TECHNOBABBLE

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Anthony Adinolfi

Anthony Adinolfi

Anthony Adinolfi is CIO at Adjusters International Pacific Northwest. AIPNW is the premier disaster recovery consulting organization. Based in Seattle, WA with nine offices representing commercial and residential clients across the United States and Canada. As Chief Information Officer, Anthony is responsible for the management of technical resources, development, security and budgeting. Additionally, Anthony is responsible for policy and process improvement – streamlining all aspects of the technical infrastructure at Adjusters International.

Anthony brings more than a decade of technical experience from both the legal and startup industries, and holds certifications in the Lean Six Sigma and ITIL methodologies. Anthony’s service as a Paratrooper in the U.S. Army’s elite 82nd Airborne Division has prepared him to tackle the most complex and stressful of situations with confidence, composure and efficiency. His volunteer work with the Snohomish County Helicopter Rescue Team and Snohomish County Search and Rescue has given him the ability to handle high-stress situations with an unparalleled level of compassion for those that have suffered losses of life and property.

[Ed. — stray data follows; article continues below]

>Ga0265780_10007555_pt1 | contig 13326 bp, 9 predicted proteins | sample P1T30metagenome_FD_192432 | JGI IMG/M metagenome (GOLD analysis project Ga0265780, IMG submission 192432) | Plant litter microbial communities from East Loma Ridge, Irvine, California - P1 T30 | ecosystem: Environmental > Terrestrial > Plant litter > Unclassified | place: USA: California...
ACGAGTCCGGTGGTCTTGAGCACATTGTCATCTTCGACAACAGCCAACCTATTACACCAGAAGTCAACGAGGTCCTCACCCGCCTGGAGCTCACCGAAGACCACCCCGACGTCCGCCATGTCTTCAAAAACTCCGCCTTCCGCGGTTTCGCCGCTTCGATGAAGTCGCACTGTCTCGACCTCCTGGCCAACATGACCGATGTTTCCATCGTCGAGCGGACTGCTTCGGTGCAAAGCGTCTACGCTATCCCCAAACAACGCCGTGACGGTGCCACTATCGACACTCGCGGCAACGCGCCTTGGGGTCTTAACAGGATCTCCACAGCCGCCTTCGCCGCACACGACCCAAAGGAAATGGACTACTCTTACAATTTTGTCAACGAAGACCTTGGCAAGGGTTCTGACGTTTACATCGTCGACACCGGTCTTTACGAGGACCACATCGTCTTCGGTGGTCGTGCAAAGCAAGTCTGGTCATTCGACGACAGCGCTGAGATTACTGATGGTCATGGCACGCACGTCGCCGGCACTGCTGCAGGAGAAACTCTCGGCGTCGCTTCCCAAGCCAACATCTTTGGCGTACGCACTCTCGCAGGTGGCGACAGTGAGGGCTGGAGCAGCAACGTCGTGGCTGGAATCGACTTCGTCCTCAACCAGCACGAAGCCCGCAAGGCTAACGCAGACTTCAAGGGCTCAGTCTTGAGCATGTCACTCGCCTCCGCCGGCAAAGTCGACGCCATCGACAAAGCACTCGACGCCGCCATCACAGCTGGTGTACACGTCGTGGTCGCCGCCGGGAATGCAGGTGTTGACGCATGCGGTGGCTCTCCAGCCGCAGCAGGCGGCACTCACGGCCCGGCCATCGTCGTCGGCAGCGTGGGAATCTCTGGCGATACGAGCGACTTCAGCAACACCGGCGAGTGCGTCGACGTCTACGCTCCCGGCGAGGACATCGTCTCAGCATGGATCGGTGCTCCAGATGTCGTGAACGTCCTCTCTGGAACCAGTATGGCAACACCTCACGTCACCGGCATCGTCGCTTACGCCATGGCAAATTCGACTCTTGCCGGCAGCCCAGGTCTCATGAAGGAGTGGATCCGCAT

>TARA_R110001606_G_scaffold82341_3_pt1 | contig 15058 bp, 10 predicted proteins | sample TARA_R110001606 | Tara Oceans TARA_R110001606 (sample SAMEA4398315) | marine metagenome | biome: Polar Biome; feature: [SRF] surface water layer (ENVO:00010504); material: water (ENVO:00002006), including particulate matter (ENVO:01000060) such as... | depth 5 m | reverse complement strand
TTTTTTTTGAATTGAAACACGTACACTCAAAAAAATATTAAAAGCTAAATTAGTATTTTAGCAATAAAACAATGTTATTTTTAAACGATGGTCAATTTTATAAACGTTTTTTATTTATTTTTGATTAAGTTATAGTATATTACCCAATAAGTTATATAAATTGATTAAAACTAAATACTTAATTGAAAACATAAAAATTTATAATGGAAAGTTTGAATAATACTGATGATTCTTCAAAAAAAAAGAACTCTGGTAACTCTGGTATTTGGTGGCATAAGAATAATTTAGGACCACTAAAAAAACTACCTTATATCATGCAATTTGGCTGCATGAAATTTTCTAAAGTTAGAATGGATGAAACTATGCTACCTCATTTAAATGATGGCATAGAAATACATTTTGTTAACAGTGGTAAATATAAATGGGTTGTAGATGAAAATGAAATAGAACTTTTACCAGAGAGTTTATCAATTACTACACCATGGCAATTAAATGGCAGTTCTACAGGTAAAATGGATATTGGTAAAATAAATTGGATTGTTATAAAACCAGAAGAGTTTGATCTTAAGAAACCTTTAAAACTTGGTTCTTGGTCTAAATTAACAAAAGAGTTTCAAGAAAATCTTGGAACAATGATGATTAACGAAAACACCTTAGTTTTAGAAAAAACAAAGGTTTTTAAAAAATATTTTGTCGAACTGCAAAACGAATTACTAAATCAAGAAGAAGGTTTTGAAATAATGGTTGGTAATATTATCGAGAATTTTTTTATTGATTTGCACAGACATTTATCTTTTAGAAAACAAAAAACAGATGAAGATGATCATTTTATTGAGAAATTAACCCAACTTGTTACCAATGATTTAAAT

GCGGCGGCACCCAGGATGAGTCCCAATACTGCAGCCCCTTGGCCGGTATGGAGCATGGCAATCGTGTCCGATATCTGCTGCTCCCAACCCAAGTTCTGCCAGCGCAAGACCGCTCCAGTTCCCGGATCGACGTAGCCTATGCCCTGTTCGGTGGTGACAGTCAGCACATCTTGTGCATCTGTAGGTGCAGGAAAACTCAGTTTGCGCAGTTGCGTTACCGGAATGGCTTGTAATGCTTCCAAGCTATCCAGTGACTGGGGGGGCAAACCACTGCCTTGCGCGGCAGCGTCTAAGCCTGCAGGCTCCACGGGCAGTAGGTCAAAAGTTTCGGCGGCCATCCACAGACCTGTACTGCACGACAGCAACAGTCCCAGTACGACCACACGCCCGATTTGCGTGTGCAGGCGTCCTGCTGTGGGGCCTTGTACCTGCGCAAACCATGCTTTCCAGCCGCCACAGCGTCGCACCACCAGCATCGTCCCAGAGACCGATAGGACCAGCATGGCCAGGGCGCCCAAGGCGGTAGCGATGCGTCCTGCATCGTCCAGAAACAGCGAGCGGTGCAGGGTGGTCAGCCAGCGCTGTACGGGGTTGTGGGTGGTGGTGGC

Anthony is the primary contributor for the blog, Technobabble. He also contributes to several industry leading technology forums, including the International Legal Technology Association (ILTA).

Anthony prides himself in being incredibly dedicated and flexible, doing whatever is required to meet the needs of the company and our many clients. He is passionate about disaster recovery, process improvement, cutting edge technology and innovation in all forms. Born and raised in the Pacific Northwest, Anthony now lives in Seattle with his wife and son.

TECHNOBABBLE: (a portmanteau of technology and babble), also called technospeak,[1] is a form of prose using jargon, buzzwords, esoteric language, specialized technical terms, or technical slang that is incomprehensible to the listener. Various fields of practice and industry have their own specialized vocabularies (jargon) that allow those educated within that industry to concisely convey ideas that may be confusing, misleading, or nonsensical to an outside listener.[2] So while a lay person listening to a discussion of a current research topic in mathematics may describe it as technobabble, to the mathematician, it is completely comprehensible and thus not technobabble. The key differentiator is the point of view of the listener.

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